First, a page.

GE Additive (NYSE: GE) has announced that it is in the process of creating the world’s largest laser-powder Additive Manufacturing machine. Tailored for the aerospace industry, the GE states that the machine will be able to print in a build envelope of one metre cubed (1000 mm x 1000 mm x 1000 mm). The development project, announced at the Paris Air Show, will be unveiled in November at the Formnext exhibition in Frankfurt, Germany.
“The machine will 3D print aviation parts that are one meter in diameter, suitable for making jet engine structural components and parts for single-aisle aircraft,” stated Mohammad Ehteshami Vice President and General Manager of GE Additive. “The machine will also be applicable for manufacturers in the automotive, power, and oil and gas industries.”
The initial technology demonstrator machine, called ATLAS, is a laser/powder machine and will be ‘meter-class’ (1000 mm) in at least two directions. The GE team has been developing the machine over the past two years and several proof-of-concept machines have been built.
GE explained that in the machine’s production version, the build geometry will be customisable and scalable for an individual customer’s project and its feature resolution and build-rate speeds will equal or better today’s additive machines. The system is also designed to be used with multiple materials, including non-reactive and reactive materials, such as aluminium and titanium.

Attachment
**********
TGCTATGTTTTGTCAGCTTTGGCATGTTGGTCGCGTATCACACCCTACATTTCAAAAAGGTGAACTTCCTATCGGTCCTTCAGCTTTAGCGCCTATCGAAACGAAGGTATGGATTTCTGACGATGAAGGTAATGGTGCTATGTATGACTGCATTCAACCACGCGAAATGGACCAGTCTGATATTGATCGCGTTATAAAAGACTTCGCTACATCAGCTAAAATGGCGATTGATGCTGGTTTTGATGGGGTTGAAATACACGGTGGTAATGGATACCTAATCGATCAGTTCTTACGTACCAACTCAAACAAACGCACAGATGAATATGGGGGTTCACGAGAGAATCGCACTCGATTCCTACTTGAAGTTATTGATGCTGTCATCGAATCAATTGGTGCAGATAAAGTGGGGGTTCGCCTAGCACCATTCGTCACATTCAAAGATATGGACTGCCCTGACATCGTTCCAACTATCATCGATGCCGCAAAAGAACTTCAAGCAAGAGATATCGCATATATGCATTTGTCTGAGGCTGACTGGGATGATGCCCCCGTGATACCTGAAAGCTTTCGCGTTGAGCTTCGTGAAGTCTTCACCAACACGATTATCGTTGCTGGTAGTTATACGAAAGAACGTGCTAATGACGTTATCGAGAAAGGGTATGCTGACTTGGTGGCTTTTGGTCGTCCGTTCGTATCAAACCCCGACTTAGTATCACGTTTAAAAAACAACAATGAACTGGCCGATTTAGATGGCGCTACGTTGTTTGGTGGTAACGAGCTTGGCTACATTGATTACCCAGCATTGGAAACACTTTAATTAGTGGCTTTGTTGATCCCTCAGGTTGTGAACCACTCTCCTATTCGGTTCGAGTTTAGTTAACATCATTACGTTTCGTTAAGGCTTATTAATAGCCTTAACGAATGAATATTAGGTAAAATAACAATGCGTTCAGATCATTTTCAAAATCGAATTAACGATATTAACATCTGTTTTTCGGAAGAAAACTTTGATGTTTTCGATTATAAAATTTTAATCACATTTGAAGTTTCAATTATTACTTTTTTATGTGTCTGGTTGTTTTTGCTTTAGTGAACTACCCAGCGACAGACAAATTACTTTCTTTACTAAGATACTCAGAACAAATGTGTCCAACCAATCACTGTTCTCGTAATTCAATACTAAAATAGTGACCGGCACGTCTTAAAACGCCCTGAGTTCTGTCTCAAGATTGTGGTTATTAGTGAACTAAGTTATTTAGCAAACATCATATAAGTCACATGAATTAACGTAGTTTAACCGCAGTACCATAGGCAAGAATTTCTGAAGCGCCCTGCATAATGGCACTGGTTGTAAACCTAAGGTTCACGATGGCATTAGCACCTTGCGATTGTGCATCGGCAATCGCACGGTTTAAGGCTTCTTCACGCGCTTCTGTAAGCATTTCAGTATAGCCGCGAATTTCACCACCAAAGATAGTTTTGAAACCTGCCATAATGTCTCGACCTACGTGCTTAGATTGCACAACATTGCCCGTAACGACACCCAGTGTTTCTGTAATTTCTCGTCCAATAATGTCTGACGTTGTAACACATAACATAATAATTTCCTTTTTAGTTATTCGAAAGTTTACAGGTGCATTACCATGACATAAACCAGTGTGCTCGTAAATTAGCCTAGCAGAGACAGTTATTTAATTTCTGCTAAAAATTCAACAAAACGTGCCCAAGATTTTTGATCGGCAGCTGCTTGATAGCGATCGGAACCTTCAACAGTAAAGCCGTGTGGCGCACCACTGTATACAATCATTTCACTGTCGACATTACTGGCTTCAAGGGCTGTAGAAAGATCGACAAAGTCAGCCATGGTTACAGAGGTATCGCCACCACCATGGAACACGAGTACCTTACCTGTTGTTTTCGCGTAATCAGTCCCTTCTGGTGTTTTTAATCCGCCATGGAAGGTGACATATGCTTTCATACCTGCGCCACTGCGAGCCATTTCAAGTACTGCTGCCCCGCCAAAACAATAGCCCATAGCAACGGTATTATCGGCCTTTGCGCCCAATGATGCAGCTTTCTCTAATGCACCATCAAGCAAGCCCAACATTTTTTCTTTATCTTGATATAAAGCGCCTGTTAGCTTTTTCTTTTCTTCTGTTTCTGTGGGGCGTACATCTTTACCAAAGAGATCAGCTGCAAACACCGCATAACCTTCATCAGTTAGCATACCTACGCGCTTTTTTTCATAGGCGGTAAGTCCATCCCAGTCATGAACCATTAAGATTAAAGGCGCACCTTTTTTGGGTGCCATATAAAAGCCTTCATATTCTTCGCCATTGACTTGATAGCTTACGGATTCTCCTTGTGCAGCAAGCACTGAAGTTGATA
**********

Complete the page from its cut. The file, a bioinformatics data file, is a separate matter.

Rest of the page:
“We have customers collaborating with us and they will receive beta versions of the machine by year’s end,” Ehteshami added. “The production version – yet to be named – will be available for purchase next year.” GE is targeting first deliveries of the machine in late 2018.
The technology demonstrator builds upon GE technology, combined with Concept Laser’s expertise in laser additive machines. Concept Laser, the German-based company which GE Additive has controlling ownership, currently has the largest laser-powder bed additive machine on the market with a build envelope of 800 mm x 400 mm x 500 mm.